Davao is actually considered the “least poor” among cities and municipalities in Mindanao, according to the National Statistical Coordination Board (NSCB), with the city having 13.2% poverty incidence rate in the 2009 Small Area Estimates of poverty among population by the World Bank and NSCB. But for those looking for a “face” of the impoverished in the city, Paloma (and her family) qualifies.

Wala mi kuryente (We don’t have electricity),” she said to explain the darkness that envelopes her house by 6.00PM every day. This has been like this for her and her father for months now “kay wala ko P2,000 ika-bayad sa kuryente (I don’t have P2,000 to pay for electric connection).”

They use gasera (gas lamp), instead, even if “lisod makit-an tanan (it doesn’t allow you to see everything).”

But as if her impoverished state is not enough hardship for Paloma, she’s actually also a person living with HIV (PLHIV).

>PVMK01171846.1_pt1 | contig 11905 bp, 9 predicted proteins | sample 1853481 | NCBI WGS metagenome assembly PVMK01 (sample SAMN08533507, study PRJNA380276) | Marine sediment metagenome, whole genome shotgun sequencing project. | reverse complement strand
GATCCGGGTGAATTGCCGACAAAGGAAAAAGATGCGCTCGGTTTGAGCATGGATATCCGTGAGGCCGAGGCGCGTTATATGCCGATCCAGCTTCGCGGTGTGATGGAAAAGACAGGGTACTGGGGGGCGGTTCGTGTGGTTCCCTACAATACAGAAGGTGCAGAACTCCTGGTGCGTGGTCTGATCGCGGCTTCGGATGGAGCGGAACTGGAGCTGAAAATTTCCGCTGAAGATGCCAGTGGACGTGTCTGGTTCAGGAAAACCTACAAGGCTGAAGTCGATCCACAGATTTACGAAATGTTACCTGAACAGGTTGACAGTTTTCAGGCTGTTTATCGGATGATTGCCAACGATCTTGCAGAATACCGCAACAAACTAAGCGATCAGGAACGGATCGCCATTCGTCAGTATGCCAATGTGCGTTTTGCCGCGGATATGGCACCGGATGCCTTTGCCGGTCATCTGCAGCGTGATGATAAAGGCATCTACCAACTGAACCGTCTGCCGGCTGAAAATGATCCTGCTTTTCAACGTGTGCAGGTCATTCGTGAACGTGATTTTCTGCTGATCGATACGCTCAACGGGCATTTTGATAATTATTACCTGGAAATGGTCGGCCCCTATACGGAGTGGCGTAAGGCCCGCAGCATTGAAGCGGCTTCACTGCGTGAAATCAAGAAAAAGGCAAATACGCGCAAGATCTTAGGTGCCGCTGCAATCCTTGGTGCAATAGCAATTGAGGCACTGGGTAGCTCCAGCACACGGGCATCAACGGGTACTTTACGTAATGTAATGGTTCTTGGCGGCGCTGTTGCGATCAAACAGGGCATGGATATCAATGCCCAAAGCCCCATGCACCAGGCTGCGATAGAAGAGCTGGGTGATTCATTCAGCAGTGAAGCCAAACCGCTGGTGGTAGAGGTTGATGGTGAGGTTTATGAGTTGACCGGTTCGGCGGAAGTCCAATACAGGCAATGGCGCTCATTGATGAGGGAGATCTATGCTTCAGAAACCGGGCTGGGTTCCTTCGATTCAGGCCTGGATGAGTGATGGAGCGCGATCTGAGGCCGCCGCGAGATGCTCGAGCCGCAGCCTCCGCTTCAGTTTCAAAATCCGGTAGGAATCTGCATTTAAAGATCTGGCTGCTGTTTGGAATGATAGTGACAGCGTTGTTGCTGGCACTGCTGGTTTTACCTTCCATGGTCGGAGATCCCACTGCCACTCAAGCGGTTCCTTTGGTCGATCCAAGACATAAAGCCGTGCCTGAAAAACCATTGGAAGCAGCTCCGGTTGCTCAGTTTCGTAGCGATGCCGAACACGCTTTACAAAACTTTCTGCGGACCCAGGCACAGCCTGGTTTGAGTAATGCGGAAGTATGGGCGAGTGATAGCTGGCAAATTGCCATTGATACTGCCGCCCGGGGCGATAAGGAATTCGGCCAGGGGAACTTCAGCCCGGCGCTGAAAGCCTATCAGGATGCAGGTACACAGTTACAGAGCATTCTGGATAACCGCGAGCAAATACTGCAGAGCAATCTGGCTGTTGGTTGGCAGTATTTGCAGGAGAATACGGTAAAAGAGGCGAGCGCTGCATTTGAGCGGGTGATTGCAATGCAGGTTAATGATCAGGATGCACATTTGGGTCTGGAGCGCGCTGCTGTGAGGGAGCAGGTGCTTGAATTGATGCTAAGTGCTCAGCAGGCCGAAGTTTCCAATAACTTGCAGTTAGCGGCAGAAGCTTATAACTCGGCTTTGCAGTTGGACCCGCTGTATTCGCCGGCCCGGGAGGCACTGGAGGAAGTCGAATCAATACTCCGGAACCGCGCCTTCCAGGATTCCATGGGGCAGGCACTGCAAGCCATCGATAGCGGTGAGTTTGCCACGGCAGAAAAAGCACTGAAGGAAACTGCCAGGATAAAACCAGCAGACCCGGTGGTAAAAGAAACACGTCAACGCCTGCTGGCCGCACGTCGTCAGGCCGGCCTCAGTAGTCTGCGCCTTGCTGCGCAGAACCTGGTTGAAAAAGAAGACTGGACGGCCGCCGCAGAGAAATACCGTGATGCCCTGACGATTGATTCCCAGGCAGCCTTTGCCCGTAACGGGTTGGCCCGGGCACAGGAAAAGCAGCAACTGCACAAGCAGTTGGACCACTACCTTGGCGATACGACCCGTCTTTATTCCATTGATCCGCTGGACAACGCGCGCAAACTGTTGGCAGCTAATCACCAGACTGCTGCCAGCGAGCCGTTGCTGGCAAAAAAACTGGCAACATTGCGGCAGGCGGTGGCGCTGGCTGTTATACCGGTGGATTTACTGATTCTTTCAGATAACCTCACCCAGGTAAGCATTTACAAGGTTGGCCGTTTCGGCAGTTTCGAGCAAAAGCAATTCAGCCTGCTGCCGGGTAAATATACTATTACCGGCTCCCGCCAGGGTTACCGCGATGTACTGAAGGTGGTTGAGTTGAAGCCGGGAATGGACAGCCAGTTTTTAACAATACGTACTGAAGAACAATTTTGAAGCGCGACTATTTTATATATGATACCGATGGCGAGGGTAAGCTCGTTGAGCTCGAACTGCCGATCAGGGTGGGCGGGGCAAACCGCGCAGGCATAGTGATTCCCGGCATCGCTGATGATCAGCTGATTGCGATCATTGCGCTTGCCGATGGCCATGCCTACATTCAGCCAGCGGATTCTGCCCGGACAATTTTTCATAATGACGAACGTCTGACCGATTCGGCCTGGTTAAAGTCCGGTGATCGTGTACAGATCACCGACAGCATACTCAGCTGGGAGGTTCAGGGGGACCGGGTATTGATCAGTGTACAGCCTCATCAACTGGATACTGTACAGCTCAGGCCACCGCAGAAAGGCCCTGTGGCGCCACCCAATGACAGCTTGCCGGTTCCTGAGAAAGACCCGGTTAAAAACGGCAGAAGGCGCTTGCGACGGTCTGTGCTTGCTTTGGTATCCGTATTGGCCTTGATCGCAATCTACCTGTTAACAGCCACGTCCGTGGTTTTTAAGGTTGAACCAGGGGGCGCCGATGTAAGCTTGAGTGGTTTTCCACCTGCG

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Paloma used to work in Manila, and at that time, “pamhin jud ko (I presented myself as a cisgender gay man),” she said. “Naa ko bangas, dude-dude pa jud (I had beard, and I referred to others as ‘dude’).”

It was while she was working in Manila when Paloma believed she was infected with HIV. “Didto ko naka-avail sa promo (It was there where I availed of the ‘promo’).”

With a CD4 count of five, Paloma returned to Davao, expecting for the worst to happen.

Region XI – where Davao City is – reported 58 of the 751 new cases from all over the Philippines in February 2016. The region is actually among the areas that continue to register high HIV infection rates; from January 1984 to February 2016, the region had 1,871 (6% of the country’s total) cases.

While Paloma was recuperating from an opportunistic infection, she got involved with local HIV-related organizations, eventually becoming a peer counselor. And it was what she learned that: 1) helped her face life, and 2) is now helping her help others.